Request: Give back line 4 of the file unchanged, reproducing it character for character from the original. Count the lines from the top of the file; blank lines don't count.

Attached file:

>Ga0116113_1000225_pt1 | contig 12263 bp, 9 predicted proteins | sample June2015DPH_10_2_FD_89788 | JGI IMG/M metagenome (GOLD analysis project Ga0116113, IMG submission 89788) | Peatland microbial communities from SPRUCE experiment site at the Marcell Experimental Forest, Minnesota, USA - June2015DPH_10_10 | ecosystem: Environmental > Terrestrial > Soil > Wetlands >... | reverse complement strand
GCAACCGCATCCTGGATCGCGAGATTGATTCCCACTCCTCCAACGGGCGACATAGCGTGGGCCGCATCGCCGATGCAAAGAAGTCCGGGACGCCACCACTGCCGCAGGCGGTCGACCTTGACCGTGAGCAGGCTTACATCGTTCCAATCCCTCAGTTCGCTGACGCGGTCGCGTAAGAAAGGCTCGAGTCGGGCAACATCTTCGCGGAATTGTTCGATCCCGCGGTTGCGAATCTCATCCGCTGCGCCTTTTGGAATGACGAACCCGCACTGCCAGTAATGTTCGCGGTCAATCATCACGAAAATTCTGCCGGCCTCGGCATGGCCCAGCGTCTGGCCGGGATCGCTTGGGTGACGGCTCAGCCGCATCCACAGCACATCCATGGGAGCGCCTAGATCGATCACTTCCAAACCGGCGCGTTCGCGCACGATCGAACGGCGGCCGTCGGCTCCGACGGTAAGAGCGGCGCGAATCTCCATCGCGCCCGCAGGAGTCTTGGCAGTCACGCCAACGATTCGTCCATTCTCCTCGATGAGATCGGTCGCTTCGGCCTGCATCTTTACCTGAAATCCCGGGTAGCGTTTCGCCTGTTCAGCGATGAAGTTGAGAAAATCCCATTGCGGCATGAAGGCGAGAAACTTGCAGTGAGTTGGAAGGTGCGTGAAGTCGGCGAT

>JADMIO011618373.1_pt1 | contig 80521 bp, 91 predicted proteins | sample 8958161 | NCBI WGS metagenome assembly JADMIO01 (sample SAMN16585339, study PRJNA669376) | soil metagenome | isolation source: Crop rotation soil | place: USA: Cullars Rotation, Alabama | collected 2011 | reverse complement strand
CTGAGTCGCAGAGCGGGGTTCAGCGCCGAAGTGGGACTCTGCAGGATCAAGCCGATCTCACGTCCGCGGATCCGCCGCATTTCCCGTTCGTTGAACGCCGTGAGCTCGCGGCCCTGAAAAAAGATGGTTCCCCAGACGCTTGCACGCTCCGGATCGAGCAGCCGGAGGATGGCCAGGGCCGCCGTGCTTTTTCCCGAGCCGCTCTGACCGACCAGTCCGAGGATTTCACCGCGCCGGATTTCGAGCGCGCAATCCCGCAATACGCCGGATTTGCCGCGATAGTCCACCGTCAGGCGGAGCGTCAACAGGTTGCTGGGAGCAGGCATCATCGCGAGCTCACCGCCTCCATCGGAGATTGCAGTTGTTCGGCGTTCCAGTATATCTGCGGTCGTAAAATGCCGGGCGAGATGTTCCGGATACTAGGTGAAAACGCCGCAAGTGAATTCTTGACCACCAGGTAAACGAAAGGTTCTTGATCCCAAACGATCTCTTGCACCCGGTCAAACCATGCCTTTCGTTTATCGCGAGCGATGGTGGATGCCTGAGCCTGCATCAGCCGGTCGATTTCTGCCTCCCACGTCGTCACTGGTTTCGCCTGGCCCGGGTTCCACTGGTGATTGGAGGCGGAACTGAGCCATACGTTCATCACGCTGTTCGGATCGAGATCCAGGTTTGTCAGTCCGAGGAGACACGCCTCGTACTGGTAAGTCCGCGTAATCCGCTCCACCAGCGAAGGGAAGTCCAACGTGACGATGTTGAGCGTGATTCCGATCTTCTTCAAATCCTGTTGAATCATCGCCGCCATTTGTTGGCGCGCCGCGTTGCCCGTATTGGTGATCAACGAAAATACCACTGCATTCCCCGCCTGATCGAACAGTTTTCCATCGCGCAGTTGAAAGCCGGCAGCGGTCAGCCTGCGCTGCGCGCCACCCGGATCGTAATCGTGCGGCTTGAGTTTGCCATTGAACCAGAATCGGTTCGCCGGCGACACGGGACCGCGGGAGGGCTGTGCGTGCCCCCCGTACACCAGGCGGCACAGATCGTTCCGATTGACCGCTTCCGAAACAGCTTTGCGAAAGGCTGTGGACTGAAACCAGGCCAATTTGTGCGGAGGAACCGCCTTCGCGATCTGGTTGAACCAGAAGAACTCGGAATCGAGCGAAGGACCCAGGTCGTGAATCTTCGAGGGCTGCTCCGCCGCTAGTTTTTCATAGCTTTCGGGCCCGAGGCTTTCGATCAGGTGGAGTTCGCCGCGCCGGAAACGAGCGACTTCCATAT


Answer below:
CTGAGTCGCAGAGCGGGGTTCAGCGCCGAAGTGGGACTCTGCAGGATCAAGCCGATCTCACGTCCGCGGATCCGCCGCATTTCCCGTTCGTTGAACGCCGTGAGCTCGCGGCCCTGAAAAAAGATGGTTCCCCAGACGCTTGCACGCTCCGGATCGAGCAGCCGGAGGATGGCCAGGGCCGCCGTGCTTTTTCCCGAGCCGCTCTGACCGACCAGTCCGAGGATTTCACCGCGCCGGATTTCGAGCGCGCAATCCCGCAATACGCCGGATTTGCCGCGATAGTCCACCGTCAGGCGGAGCGTCAACAGGTTGCTGGGAGCAGGCATCATCGCGAGCTCACCGCCTCCATCGGAGATTGCAGTTGTTCGGCGTTCCAGTATATCTGCGGTCGTAAAATGCCGGGCGAGATGTTCCGGATACTAGGTGAAAACGCCGCAAGTGAATTCTTGACCACCAGGTAAACGAAAGGTTCTTGATCCCAAACGATCTCTTGCACCCGGTCAAACCATGCCTTTCGTTTATCGCGAGCGATGGTGGATGCCTGAGCCTGCATCAGCCGGTCGATTTCTGCCTCCCACGTCGTCACTGGTTTCGCCTGGCCCGGGTTCCACTGGTGATTGGAGGCGGAACTGAGCCATACGTTCATCACGCTGTTCGGATCGAGATCCAGGTTTGTCAGTCCGAGGAGACACGCCTCGTACTGGTAAGTCCGCGTAATCCGCTCCACCAGCGAAGGGAAGTCCAACGTGACGATGTTGAGCGTGATTCCGATCTTCTTCAAATCCTGTTGAATCATCGCCGCCATTTGTTGGCGCGCCGCGTTGCCCGTATTGGTGATCAACGAAAATACCACTGCATTCCCCGCCTGATCGAACAGTTTTCCATCGCGCAGTTGAAAGCCGGCAGCGGTCAGCCTGCGCTGCGCGCCACCCGGATCGTAATCGTGCGGCTTGAGTTTGCCATTGAACCAGAATCGGTTCGCCGGCGACACGGGACCGCGGGAGGGCTGTGCGTGCCCCCCGTACACCAGGCGGCACAGATCGTTCCGATTGACCGCTTCCGAAACAGCTTTGCGAAAGGCTGTGGACTGAAACCAGGCCAATTTGTGCGGAGGAACCGCCTTCGCGATCTGGTTGAACCAGAAGAACTCGGAATCGAGCGAAGGACCCAGGTCGTGAATCTTCGAGGGCTGCTCCGCCGCTAGTTTTTCATAGCTTTCGGGCCCGAGGCTTTCGATCAGGTGGAGTTCGCCGCGCCGGAAACGAGCGACTTCCATAT